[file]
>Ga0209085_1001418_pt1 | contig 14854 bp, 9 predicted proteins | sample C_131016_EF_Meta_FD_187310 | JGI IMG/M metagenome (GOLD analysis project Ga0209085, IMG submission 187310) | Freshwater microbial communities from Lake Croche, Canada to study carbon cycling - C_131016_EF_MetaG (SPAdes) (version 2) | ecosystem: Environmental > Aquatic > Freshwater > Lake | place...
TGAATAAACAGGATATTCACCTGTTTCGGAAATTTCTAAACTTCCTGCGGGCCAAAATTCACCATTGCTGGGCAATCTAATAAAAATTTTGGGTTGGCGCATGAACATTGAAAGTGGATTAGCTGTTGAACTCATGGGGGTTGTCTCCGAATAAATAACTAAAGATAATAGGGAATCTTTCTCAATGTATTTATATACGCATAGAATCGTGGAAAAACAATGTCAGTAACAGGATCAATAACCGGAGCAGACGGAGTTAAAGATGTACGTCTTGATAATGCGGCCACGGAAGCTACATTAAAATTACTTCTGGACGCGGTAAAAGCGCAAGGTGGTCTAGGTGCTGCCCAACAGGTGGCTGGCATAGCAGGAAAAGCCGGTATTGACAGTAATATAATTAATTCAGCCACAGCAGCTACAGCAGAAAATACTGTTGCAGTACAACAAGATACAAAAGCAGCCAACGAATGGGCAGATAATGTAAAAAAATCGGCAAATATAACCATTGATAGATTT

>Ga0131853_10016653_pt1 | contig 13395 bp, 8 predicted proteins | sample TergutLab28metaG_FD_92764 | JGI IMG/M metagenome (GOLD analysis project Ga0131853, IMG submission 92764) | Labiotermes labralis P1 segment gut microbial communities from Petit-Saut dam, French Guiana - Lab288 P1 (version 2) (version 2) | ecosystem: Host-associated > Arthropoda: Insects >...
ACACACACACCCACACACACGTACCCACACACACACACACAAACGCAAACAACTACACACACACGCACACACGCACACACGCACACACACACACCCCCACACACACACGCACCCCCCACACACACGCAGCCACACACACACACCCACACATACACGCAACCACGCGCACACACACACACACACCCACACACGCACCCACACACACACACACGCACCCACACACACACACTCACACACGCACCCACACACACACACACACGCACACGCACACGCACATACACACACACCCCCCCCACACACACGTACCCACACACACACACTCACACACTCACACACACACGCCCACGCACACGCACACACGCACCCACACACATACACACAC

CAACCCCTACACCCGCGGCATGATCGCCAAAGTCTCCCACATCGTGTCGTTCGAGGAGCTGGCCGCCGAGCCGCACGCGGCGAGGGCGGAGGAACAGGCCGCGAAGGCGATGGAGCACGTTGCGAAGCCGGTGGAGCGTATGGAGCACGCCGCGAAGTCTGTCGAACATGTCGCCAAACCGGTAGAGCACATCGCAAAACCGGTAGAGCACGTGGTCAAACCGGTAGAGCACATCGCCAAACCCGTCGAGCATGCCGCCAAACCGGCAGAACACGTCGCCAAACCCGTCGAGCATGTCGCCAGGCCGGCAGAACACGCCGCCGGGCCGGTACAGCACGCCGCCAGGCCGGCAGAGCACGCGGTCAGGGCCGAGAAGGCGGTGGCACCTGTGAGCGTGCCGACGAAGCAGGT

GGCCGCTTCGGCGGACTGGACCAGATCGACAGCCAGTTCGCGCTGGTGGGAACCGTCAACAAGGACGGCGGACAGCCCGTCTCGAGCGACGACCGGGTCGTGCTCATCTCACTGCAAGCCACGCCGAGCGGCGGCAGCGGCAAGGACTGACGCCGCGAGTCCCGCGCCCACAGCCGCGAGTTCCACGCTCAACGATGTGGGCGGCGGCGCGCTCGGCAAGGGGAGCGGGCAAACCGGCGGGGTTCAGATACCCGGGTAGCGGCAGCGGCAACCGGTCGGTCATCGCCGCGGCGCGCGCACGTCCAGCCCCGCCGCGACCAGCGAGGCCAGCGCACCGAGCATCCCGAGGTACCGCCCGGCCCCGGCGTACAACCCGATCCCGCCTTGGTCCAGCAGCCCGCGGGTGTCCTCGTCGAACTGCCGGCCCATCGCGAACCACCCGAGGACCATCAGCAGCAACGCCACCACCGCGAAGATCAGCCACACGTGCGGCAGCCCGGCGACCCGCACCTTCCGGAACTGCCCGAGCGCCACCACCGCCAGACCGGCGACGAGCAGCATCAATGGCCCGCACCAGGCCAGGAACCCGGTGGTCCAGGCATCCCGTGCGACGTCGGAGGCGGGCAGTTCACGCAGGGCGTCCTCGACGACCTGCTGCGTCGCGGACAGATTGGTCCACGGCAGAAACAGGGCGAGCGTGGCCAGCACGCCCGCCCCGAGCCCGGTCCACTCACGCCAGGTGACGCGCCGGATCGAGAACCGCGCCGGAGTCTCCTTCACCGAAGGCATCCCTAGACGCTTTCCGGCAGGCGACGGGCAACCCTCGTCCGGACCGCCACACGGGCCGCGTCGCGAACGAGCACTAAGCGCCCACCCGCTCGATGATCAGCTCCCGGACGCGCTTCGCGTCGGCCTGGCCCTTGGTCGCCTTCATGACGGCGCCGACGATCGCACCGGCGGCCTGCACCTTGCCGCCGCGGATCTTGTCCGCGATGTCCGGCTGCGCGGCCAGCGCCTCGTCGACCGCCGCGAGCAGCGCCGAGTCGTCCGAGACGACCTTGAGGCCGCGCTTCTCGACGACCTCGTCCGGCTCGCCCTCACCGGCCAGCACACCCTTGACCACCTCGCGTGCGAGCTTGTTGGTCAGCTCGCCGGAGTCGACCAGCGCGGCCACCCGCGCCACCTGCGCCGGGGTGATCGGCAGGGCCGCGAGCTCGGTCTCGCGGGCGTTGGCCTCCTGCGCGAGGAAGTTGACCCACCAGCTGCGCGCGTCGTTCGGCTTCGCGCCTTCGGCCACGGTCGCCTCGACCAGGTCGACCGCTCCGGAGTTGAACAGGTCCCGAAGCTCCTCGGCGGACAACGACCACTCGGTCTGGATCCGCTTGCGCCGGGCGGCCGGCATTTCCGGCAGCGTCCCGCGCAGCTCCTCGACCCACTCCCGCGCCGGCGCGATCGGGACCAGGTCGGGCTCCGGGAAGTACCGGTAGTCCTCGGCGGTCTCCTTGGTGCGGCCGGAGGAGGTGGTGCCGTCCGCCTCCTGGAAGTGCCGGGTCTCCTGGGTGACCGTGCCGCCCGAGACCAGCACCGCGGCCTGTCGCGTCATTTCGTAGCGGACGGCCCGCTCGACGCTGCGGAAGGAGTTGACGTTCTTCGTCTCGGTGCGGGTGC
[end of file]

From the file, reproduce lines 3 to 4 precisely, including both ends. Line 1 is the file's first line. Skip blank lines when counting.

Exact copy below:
>Ga0131853_10016653_pt1 | contig 13395 bp, 8 predicted proteins | sample TergutLab28metaG_FD_92764 | JGI IMG/M metagenome (GOLD analysis project Ga0131853, IMG submission 92764) | Labiotermes labralis P1 segment gut microbial communities from Petit-Saut dam, French Guiana - Lab288 P1 (version 2) (version 2) | ecosystem: Host-associated > Arthropoda: Insects >...
ACACACACACCCACACACACGTACCCACACACACACACACAAACGCAAACAACTACACACACACGCACACACGCACACACGCACACACACACACCCCCACACACACACGCACCCCCCACACACACGCAGCCACACACACACACCCACACATACACGCAACCACGCGCACACACACACACACACCCACACACGCACCCACACACACACACACGCACCCACACACACACACTCACACACGCACCCACACACACACACACACGCACACGCACACGCACATACACACACACCCCCCCCACACACACGTACCCACACACACACACTCACACACTCACACACACACGCCCACGCACACGCACACACGCACCCACACACATACACACAC